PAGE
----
2. Bad tasting water: Dirty filters can lead to poor tasting water that makes it unpalatable to drink or use in cooking.
  3. Shortened filter life: Fouling of your system may shorten the life of your RO membrane so much that you’ll have to replace it more often than usual.
  4. Reduced system efficiency: Scale, mineral deposits, and biofilm can all clog filters and other components in your RO system, resulting in reduced contaminant removal.
  5. Illness: If bacteria growth is allowed to continue unchecked, it can contaminate your drinking water and make you sick.

Cleaning Your Reverse Osmosis SystemFouled RO membrane

Regular cleaning of your RO system will help prevent fouling and maintain its peak performance. Cleaning should be considered part of the routine maintenance of your RO filter.

There are several methods you can use to clean the components in your reverse osmosis filtration system as outlined in the following sections.

Cleaning the RO membrane

The membrane is the heart of your reverse osmosis system. Keeping it clean and in good condition is critical to having clean and pure water.

There are several ways to clean your RO membrane:

  • Manual flushing: This is the most basic way to clean your membrane. Simply disconnect the inlet and outlet hoses from the filter housing, turn on the faucet, and let water run for a few minutes. This will help flush out any accumulated deposits on the membrane surface.
  • High pH cleaning: If your membrane is fouled by biological growth, a high pH chemical solution can help break up the biofilms. Sodium hydroxide is commonly used because it is relatively inexpensive.
  • Low pH cleaning: Fouling caused by iron, manganese, or calcium can be readily dissolved with a mild acid cleaning agent. Citric acid is frequently used because it is relatively mild and quite effective.

In some cases, you may have to use some or all of these methods to clean the RO membrane. If you have a small, under-sink unit, cleaning may not be possible because the RO cartridges are too small and are made to be disposable. In this case, you will have to replace the RO cartridge.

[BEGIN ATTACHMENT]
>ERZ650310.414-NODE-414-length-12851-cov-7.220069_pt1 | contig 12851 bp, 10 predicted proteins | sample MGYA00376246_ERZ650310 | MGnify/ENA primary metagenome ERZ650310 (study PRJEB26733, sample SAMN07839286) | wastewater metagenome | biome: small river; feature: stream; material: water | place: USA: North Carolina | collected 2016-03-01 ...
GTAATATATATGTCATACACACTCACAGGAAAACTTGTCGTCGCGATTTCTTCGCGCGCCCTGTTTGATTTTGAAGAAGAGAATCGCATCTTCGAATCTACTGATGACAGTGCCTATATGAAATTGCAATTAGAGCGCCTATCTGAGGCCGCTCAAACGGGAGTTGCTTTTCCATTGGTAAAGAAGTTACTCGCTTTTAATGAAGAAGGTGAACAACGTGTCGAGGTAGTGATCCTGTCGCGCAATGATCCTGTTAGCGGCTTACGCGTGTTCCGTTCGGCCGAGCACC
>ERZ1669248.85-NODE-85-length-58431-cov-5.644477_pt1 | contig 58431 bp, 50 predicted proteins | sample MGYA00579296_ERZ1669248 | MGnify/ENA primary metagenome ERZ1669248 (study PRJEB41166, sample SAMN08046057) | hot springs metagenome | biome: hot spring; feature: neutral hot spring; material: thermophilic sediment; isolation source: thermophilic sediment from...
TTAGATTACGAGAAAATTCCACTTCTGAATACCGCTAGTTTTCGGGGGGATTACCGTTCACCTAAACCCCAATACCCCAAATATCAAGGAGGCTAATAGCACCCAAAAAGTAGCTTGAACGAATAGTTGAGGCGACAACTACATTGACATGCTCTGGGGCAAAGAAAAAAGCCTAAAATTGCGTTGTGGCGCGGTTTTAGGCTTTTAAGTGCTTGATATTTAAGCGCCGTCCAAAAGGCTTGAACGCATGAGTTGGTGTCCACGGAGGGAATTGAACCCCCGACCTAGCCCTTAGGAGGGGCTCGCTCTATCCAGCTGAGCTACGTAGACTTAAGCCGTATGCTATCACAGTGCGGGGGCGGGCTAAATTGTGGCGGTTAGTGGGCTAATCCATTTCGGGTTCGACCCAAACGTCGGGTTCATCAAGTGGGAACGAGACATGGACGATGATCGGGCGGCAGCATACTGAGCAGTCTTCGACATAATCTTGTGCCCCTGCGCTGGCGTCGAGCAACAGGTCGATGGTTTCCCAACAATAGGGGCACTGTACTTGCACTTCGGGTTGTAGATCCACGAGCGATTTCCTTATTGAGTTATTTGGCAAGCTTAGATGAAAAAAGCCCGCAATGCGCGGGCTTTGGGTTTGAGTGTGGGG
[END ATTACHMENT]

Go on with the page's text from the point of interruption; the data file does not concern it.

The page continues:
Cleaning the RO water storage tank

RO storage tanks should be cleaned periodically to ensure that they’re free of debris and mineral buildup. I clean my tank annually.

You can clean the tank with a mild acid solution such as vinegar or citric acid because it won’t damage the plastic container. Before cleaning, make sure your unit is turned off and there’s no water in the system.

After cleaning, make sure you rinse the tank thoroughly to remove all traces of the acid solution.

Cleaning the RO system pre-filters and tubing

Your reverse osmosis system has several additional filter elements that may need occasional maintenance: sediment filters (fine mesh), carbon block pre-filters, post carbon/pre-carbon activated charcoal cartridges, and deionization (DI) resin cartridges.

Under-sink units have filters that can’t be cleaned. You simply replace the spent filter with a new one.

Whole house RO systems often have filter elements that can be cleaned by backwashing them. Eventually, the filter elements must be replaced with new units.

Chemicals to Sanitize Your RO System WithSani System

Sanitizing your RO system is important to keep bacteria and other types of microorganisms from growing in it. If you don’t clean and sanitize your filter properly, bacteria can multiply and contaminate the water flowing through it. Sanitation methods should be done each time before backwashing or flushing because this removes harmful contaminants that could otherwise damage parts inside the filtration system.